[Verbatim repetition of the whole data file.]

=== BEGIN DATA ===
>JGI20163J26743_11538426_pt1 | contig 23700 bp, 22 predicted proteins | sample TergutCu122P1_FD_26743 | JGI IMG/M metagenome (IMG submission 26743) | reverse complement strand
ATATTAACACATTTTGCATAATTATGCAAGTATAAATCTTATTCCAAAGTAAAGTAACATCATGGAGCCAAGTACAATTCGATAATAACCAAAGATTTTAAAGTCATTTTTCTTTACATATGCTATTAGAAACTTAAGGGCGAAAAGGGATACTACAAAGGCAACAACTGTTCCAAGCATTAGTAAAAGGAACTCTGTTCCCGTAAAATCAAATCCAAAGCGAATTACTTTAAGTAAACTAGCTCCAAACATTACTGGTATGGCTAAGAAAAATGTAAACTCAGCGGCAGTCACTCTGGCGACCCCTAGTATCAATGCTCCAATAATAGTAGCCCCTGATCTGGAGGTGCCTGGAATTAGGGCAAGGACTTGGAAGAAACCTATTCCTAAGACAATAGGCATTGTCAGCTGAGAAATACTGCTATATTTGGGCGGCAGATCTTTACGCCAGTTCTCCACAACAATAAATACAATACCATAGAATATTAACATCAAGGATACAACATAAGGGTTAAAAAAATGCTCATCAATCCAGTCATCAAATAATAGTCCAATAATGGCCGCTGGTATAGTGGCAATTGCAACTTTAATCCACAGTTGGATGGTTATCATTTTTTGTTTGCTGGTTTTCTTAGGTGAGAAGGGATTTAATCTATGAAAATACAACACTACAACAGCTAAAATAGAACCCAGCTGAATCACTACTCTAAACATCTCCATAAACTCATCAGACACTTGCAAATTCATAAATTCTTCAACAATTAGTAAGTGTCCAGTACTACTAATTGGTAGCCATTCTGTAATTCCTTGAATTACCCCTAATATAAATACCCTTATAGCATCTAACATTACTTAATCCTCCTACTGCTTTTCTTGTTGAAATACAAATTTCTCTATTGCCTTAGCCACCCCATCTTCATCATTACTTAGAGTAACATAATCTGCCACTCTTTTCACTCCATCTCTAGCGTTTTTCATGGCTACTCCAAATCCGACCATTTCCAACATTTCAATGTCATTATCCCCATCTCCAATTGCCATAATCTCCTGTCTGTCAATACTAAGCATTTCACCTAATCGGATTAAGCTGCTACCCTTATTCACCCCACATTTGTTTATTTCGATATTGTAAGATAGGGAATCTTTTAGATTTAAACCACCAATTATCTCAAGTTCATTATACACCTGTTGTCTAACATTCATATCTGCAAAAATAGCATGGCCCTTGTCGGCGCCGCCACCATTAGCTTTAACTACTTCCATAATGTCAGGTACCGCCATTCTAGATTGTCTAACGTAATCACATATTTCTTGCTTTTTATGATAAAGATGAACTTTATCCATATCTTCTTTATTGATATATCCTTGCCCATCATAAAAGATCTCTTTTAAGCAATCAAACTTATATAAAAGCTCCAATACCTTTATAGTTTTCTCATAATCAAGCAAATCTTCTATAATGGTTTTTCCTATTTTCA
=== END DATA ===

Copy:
>JGI20163J26743_11538426_pt1 | contig 23700 bp, 22 predicted proteins | sample TergutCu122P1_FD_26743 | JGI IMG/M metagenome (IMG submission 26743) | reverse complement strand
ATATTAACACATTTTGCATAATTATGCAAGTATAAATCTTATTCCAAAGTAAAGTAACATCATGGAGCCAAGTACAATTCGATAATAACCAAAGATTTTAAAGTCATTTTTCTTTACATATGCTATTAGAAACTTAAGGGCGAAAAGGGATACTACAAAGGCAACAACTGTTCCAAGCATTAGTAAAAGGAACTCTGTTCCCGTAAAATCAAATCCAAAGCGAATTACTTTAAGTAAACTAGCTCCAAACATTACTGGTATGGCTAAGAAAAATGTAAACTCAGCGGCAGTCACTCTGGCGACCCCTAGTATCAATGCTCCAATAATAGTAGCCCCTGATCTGGAGGTGCCTGGAATTAGGGCAAGGACTTGGAAGAAACCTATTCCTAAGACAATAGGCATTGTCAGCTGAGAAATACTGCTATATTTGGGCGGCAGATCTTTACGCCAGTTCTCCACAACAATAAATACAATACCATAGAATATTAACATCAAGGATACAACATAAGGGTTAAAAAAATGCTCATCAATCCAGTCATCAAATAATAGTCCAATAATGGCCGCTGGTATAGTGGCAATTGCAACTTTAATCCACAGTTGGATGGTTATCATTTTTTGTTTGCTGGTTTTCTTAGGTGAGAAGGGATTTAATCTATGAAAATACAACACTACAACAGCTAAAATAGAACCCAGCTGAATCACTACTCTAAACATCTCCATAAACTCATCAGACACTTGCAAATTCATAAATTCTTCAACAATTAGTAAGTGTCCAGTACTACTAATTGGTAGCCATTCTGTAATTCCTTGAATTACCCCTAATATAAATACCCTTATAGCATCTAACATTACTTAATCCTCCTACTGCTTTTCTTGTTGAAATACAAATTTCTCTATTGCCTTAGCCACCCCATCTTCATCATTACTTAGAGTAACATAATCTGCCACTCTTTTCACTCCATCTCTAGCGTTTTTCATGGCTACTCCAAATCCGACCATTTCCAACATTTCAATGTCATTATCCCCATCTCCAATTGCCATAATCTCCTGTCTGTCAATACTAAGCATTTCACCTAATCGGATTAAGCTGCTACCCTTATTCACCCCACATTTGTTTATTTCGATATTGTAAGATAGGGAATCTTTTAGATTTAAACCACCAATTATCTCAAGTTCATTATACACCTGTTGTCTAACATTCATATCTGCAAAAATAGCATGGCCCTTGTCGGCGCCGCCACCATTAGCTTTAACTACTTCCATAATGTCAGGTACCGCCATTCTAGATTGTCTAACGTAATCACATATTTCTTGCTTTTTATGATAAAGATGAACTTTATCCATATCTTCTTTATTGATATATCCTTGCCCATCATAAAAGATCTCTTTTAAGCAATCAAACTTATATAAAAGCTCCAATACCTTTATAGTTTTCTCATAATCAAGCAAATCTTCTATAATGGTTTTTCCTATTTTCA